USDA Says 5.29 Million Bale HighPlains Crop;
Cotton Harvest Nearing Halfway Point

Friday, November 11, 2005                        By Shawn Wade

      Producers are taking fulladvantage of optimum conditions and the High Plains cotton harvest isprogressing rapidly with an estimated 35 percent of the crop ginned orharvested and tucked away in modules waiting their turn.

      Plains Cotton Growersestimate of harvest progress was derived using data released in the November 10USDA Crop Production report and classing data from the Lubbock and LamesaCotton Classing offices.

      Based on average dailyreceipts at the region's two USDA Agricultural Marketing Service CottonClassing offices and a rough estimate that most gins have about two weeks worthof ginning sitting in the field, it appears that with a favorable weatherpattern the High Plains could surpass the halfway point of the harvest beforeThanksgiving.

      Classing office data showthat through November 10 almost 20 percent of the projected 2005 crop, some950,000 bales, have already been classed.

      Another 840,000 or so bales,or about two weeks worth of ginning based on average daily receipts at the twoClassing offices, are estimated to be in modules ready to be ginned.

      Adding the two figures putsthe High Plains at the 35 percent harvested estimate and indicates that attheir current pace producers are harvesting almost 8 percent of the 2005 cropeach week under favorable harvest conditions.

      Maintaining that pace givesthe area an opportunity to be finished harvesting before Christmas if theregion avoids an extended weather delay.

      Based on the Novemberproduction estimate the High Plains of Texas is on track to make it two in arow with a second straight record-breaking crop.

      According to data collectedby the Texas Agricultural Statistics Service the High Plains will produce animpressive 5.29 million bales in crop reporting districts 1-N and 1-S. Thisfigure is up 45,000 bales from the previous month and reflects a modest 8-poundper acre yield increase for the southern district that includes the Lubbock andLamesa production area. Harvested acreage in both districts was left unchangedas was the yield forecast for district 1-N.

      The report also estimatedTexas cotton production to be 200,000 bales higher than was forecast in Octoberprimarily due to the 45,000-bale increase in the High Plains and an115,000-bale increase in the Rolling Plains production area.

      Assuming the November numbersare accurate, the 7.8 million bales estimated for Texas would eclipse the 7.74million-bale all-time cotton production record set in 2004. (See table)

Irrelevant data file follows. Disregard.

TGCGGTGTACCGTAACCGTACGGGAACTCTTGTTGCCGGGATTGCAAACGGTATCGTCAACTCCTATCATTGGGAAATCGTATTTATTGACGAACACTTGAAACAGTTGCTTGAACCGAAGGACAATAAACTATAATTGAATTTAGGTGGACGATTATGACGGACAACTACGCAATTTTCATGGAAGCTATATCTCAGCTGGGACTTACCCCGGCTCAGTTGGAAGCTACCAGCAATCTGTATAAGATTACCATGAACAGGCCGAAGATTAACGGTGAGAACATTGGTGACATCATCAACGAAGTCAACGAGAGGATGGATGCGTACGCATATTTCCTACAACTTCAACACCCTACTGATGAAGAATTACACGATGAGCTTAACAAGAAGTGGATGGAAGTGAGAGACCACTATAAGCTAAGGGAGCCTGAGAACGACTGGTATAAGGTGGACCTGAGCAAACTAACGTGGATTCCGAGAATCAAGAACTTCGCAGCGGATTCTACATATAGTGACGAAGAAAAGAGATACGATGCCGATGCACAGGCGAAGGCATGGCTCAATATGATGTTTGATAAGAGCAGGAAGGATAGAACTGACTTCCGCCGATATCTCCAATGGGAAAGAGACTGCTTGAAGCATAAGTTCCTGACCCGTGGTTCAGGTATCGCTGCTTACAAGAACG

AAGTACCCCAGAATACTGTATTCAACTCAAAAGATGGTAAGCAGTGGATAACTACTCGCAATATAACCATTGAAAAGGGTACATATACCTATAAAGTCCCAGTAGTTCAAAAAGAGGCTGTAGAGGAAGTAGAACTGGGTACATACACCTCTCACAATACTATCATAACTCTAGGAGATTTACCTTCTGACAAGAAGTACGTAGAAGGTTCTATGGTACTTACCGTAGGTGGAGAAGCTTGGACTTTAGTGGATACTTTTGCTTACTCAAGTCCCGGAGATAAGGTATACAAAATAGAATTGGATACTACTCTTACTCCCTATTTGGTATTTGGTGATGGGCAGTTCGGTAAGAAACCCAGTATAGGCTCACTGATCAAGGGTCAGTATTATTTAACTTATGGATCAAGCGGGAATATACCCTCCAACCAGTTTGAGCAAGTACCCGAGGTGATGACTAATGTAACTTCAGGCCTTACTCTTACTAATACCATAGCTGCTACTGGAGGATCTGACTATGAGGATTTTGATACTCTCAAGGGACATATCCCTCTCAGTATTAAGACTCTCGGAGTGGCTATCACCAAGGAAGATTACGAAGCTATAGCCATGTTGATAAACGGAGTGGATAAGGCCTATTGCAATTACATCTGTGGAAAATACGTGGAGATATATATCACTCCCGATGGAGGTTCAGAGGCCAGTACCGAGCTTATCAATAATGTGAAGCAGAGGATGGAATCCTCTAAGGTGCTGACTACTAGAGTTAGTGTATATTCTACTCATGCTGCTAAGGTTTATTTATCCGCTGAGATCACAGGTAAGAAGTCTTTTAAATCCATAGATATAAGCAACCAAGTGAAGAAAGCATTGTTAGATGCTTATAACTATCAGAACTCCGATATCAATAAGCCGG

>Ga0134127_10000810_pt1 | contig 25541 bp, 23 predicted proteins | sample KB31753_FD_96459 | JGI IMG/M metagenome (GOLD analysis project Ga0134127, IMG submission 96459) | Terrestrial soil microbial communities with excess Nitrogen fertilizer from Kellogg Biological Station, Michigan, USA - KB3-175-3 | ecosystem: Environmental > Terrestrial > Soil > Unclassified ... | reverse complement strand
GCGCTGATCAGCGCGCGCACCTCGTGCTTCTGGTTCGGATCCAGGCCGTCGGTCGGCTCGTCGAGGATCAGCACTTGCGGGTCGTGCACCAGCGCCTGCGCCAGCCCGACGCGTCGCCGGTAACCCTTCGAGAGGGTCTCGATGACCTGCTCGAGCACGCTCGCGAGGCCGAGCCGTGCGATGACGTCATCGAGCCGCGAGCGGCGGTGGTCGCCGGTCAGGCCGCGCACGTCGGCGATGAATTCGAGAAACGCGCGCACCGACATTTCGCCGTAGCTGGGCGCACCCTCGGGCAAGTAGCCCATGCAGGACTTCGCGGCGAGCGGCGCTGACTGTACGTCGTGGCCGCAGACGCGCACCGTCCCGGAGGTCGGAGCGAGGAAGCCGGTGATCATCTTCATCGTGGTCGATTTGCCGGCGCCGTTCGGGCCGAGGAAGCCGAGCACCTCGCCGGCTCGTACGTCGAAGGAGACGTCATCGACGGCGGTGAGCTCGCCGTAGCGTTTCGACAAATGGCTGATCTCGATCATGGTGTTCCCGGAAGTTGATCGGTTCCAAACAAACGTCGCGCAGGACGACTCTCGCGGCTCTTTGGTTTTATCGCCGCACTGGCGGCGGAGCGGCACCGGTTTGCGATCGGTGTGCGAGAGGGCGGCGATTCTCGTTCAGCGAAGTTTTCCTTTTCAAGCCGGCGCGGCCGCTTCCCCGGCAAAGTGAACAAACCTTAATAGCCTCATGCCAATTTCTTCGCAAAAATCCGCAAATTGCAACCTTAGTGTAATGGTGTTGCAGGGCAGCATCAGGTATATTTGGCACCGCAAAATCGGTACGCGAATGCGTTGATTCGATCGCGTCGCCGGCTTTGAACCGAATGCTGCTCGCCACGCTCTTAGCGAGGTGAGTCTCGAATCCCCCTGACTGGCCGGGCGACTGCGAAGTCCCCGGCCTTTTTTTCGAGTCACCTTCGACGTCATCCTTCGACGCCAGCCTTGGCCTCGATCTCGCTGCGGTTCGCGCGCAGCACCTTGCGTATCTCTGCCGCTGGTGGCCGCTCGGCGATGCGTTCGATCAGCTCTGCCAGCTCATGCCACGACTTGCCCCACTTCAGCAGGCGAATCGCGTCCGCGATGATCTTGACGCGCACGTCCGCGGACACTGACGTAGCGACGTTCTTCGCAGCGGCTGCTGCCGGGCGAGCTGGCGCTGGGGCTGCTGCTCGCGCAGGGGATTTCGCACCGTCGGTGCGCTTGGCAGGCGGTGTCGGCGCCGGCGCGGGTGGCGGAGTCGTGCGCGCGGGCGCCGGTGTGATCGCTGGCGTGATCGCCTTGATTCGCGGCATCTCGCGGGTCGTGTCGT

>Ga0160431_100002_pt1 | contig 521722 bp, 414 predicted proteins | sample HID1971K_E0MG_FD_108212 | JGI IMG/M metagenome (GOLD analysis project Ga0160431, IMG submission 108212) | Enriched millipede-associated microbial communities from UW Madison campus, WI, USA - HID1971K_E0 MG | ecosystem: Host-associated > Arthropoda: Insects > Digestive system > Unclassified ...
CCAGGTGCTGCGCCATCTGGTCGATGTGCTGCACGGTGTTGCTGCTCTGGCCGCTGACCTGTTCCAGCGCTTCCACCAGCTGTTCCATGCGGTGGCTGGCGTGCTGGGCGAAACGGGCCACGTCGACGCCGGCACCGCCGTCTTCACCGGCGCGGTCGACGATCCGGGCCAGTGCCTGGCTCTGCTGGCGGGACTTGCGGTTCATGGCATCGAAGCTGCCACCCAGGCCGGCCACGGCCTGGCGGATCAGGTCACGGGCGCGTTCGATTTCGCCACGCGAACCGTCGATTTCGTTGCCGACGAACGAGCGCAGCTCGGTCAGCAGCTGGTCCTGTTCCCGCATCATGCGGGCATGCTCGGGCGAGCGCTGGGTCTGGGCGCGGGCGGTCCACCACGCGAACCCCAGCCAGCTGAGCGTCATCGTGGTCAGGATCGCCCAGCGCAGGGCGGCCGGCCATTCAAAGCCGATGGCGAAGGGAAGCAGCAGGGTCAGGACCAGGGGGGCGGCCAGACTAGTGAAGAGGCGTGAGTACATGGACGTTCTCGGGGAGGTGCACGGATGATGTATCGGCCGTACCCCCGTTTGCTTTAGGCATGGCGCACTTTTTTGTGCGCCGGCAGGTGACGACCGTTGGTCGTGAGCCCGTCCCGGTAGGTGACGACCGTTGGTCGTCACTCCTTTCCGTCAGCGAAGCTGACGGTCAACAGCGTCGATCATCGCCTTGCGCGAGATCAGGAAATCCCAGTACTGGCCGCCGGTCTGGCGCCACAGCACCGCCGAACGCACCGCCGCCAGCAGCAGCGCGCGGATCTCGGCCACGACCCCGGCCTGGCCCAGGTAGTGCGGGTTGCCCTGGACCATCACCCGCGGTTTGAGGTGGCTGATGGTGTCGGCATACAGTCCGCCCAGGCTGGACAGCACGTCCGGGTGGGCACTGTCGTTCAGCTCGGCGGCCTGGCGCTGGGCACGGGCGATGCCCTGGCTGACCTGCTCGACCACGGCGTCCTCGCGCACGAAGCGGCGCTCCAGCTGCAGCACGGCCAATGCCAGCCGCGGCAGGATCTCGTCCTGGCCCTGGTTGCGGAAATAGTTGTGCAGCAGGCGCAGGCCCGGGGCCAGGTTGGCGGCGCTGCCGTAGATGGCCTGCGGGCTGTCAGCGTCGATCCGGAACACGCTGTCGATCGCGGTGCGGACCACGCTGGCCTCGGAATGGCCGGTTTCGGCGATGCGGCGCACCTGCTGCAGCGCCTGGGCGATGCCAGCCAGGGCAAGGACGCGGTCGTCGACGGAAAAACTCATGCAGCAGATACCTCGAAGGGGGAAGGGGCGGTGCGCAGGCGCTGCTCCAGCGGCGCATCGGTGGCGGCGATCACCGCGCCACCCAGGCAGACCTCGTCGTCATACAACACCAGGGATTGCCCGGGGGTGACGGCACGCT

Quality readings for the 2005High Plains cotton crop through the first 20-odd percent that has been reviewedby the Lubbock and Lamesa cotton classing facilities show the crop to have muchhigher quality than the 2004 crop.

      Most of the qualitydifferences are due to the outstanding weather that has prevailed during the2005 harvest season.

      In virtually every fiberquality category the 2005 crop is proving to be superior to 2004. Consideringthe dramatic difference in the relative harvest conditions the differences arenot surprising.

      To date the Lubbock andLamesa Classing offices have processed some 950,000 bales and have shownvirtually identical quality results.

      To date cotton classed at thetwo offices have received an average Color grade of 21 and an average leafgrade of 3. Both of these readings are above the Color 31, Leaf 4 base loanquality standard.

      Color and Leaf grades aren'tthe only areas where the Lamesa and Lubbock Classing offices are running neckand neck and the rest of the 2005 quality story is just as upbeat for HighPlains cotton producers.

      Staple length readings at thetwo offices are separated by less than a 32nd of an inch with theLubbock office averaging a Staple reading of 35 (1-3/32nd inches).The Lamesa office is just a little longer with an average Staple length of35.4.

      Bark continues to just be aminor issue thanks to the good harvest conditions. To date less than 15 percentof the High Plains bales classed have been called barky and the overallpercentage of barky bales continues to drop dramatically.

      Perhaps the only weak spotthat can be reported on the quality front is that Micronaire readings at bothoffices continue to fall below the level most producers would prefer to see.

      Micronaire readings at theLubbock and Lamesa offices are averaging 3.8, the lower end of the marketingloan's 3.7-4.2 premium micronaire range. Despite the somewhat lower thanexpected mike readings, Strength measurements are averaging a satisfactory 29grams per tex overall.

      For High Plains growers,producing high quality fiber is a priority. Combining that commitment toquality with the opportunity to produce a second record crop makes High Plainsproducers the supplier of choice for textile mill buyers in 2005.

 

TEXAS UPLAND COTTON DISTRICT ESTIMATES, 2004 AND 2005

Districts

Planted

Harvested

Yield Per Acre

Production

 

2004

2005

2004

2005

2004

2005

2004

2005

 

1,000 acres

1,000 acres

Pounds

1,000 bales

1-N

849.0

900.0

726.1

790.0

818

875

1,238.0

1,440.0

1-S

2,813.0

2,800.0

2,527.0

2,670.0

681

692

3,585.5

3,850.0

2-N

396.0

395.0

378.2

370.0

572

597

451.0

460.0

2-S

488.0

525.0

472.6

490.0

502

504

494.5

515.0

4

127.0

115.0

121.9

105.0

665

571

168.9

125.0

7

163.1

175.0

149.8

150.0

673

560

210.0

175.0

8-N

79.0

80.0

75.8

75.0

899

768

142.0

120.0

8-S

367.5

370.0

356.0

345.0

761

640

564.4

460.0

9

245.6

245.0

235.8

240.0

710

560

348.8

280.0

10-S

215.2

185.0

205.2

165.0

824

625

352.0

215.0

Other2/

106.6

110.0

101.6

100.0

874

768

184.9

160.0

STATE

5,850.0

5,900.0

5,350.0

5,500.0

694

681

7,740.0

7,800.0

Source: Texas Agricultural StatisticsService, November 2005